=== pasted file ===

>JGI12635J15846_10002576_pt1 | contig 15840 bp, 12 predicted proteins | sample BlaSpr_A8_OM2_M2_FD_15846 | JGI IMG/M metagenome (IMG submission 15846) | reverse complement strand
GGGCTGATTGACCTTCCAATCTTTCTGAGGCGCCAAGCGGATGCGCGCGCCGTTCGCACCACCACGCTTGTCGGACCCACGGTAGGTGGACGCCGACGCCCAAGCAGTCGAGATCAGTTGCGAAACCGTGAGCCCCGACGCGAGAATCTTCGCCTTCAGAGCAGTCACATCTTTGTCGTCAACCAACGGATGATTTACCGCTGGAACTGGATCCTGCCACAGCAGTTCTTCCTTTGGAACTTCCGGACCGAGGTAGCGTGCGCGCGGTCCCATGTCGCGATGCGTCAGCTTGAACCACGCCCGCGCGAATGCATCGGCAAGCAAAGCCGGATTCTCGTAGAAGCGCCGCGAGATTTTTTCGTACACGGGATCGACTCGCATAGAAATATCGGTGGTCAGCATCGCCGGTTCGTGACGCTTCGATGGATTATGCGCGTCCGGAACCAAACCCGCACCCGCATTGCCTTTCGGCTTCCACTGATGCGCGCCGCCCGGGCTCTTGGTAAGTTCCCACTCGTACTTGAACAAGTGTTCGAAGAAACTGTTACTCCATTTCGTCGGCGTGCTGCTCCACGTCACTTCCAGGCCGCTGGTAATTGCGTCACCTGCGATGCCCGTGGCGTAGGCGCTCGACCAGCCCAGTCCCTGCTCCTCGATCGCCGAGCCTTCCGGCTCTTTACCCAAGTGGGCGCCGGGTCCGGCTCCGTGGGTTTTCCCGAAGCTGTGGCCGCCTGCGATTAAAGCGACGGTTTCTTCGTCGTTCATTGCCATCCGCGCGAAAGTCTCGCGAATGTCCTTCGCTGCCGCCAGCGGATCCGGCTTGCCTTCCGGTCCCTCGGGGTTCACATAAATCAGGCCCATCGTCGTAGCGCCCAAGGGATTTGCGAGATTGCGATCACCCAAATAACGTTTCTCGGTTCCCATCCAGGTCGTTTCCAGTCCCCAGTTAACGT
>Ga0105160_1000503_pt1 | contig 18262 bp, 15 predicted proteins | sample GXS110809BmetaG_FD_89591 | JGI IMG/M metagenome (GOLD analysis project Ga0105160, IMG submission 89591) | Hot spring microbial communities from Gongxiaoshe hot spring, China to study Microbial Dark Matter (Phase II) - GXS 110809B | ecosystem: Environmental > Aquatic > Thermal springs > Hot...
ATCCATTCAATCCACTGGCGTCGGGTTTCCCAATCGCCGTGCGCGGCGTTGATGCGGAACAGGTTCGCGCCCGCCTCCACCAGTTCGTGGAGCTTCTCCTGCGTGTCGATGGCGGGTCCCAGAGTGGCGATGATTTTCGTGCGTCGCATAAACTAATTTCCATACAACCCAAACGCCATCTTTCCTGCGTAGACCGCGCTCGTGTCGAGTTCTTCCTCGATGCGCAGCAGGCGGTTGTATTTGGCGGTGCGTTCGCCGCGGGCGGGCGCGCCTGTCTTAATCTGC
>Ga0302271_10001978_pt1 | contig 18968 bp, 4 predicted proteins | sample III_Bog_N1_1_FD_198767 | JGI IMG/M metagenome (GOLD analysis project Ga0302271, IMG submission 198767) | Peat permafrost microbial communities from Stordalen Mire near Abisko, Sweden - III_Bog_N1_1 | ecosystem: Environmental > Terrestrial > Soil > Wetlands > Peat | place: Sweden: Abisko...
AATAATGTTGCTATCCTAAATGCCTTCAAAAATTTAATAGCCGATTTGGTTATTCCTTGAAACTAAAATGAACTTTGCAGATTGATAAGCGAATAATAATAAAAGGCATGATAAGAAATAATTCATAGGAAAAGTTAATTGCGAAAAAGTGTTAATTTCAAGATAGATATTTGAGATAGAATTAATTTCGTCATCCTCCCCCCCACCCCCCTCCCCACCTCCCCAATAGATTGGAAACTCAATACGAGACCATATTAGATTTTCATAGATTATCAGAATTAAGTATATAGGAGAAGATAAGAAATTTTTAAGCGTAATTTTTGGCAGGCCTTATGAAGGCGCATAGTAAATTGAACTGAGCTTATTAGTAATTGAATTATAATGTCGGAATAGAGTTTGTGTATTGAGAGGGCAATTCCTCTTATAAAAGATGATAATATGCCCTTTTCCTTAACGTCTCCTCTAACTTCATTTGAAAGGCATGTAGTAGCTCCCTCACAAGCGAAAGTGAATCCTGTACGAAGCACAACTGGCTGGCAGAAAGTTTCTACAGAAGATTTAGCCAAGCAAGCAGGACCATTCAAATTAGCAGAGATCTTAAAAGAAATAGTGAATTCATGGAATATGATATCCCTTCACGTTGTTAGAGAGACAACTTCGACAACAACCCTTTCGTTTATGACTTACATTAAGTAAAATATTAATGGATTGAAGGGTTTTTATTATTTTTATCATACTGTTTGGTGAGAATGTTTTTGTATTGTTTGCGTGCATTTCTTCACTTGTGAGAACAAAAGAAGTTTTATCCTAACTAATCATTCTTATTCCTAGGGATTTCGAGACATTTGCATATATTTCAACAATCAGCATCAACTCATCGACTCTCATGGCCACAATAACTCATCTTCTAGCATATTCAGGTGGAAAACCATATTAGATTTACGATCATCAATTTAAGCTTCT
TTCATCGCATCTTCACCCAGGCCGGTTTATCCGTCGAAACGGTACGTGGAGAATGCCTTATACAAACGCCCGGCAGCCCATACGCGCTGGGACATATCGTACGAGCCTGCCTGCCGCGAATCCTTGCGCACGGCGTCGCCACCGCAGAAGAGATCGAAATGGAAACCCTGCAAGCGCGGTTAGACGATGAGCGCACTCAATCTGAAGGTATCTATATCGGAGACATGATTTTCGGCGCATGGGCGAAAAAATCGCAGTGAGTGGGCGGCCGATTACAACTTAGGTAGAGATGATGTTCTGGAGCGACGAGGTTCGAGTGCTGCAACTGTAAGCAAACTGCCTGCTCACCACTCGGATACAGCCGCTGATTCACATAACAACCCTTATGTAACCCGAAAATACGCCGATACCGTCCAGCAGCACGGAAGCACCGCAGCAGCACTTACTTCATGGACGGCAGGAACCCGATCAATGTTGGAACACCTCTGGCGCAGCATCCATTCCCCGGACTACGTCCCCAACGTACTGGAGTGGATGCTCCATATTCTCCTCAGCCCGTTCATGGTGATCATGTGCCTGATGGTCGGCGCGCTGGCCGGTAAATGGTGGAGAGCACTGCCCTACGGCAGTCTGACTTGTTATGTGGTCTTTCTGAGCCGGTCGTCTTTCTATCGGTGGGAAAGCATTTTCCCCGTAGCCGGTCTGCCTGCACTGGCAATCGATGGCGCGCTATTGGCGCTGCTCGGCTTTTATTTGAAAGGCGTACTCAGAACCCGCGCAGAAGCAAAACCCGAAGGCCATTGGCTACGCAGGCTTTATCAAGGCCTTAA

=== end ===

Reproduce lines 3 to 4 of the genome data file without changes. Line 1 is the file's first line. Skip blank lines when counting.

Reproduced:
>Ga0105160_1000503_pt1 | contig 18262 bp, 15 predicted proteins | sample GXS110809BmetaG_FD_89591 | JGI IMG/M metagenome (GOLD analysis project Ga0105160, IMG submission 89591) | Hot spring microbial communities from Gongxiaoshe hot spring, China to study Microbial Dark Matter (Phase II) - GXS 110809B | ecosystem: Environmental > Aquatic > Thermal springs > Hot...
ATCCATTCAATCCACTGGCGTCGGGTTTCCCAATCGCCGTGCGCGGCGTTGATGCGGAACAGGTTCGCGCCCGCCTCCACCAGTTCGTGGAGCTTCTCCTGCGTGTCGATGGCGGGTCCCAGAGTGGCGATGATTTTCGTGCGTCGCATAAACTAATTTCCATACAACCCAAACGCCATCTTTCCTGCGTAGACCGCGCTCGTGTCGAGTTCTTCCTCGATGCGCAGCAGGCGGTTGTATTTGGCGGTGCGTTCGCCGCGGGCGGGCGCGCCTGTCTTAATCTGC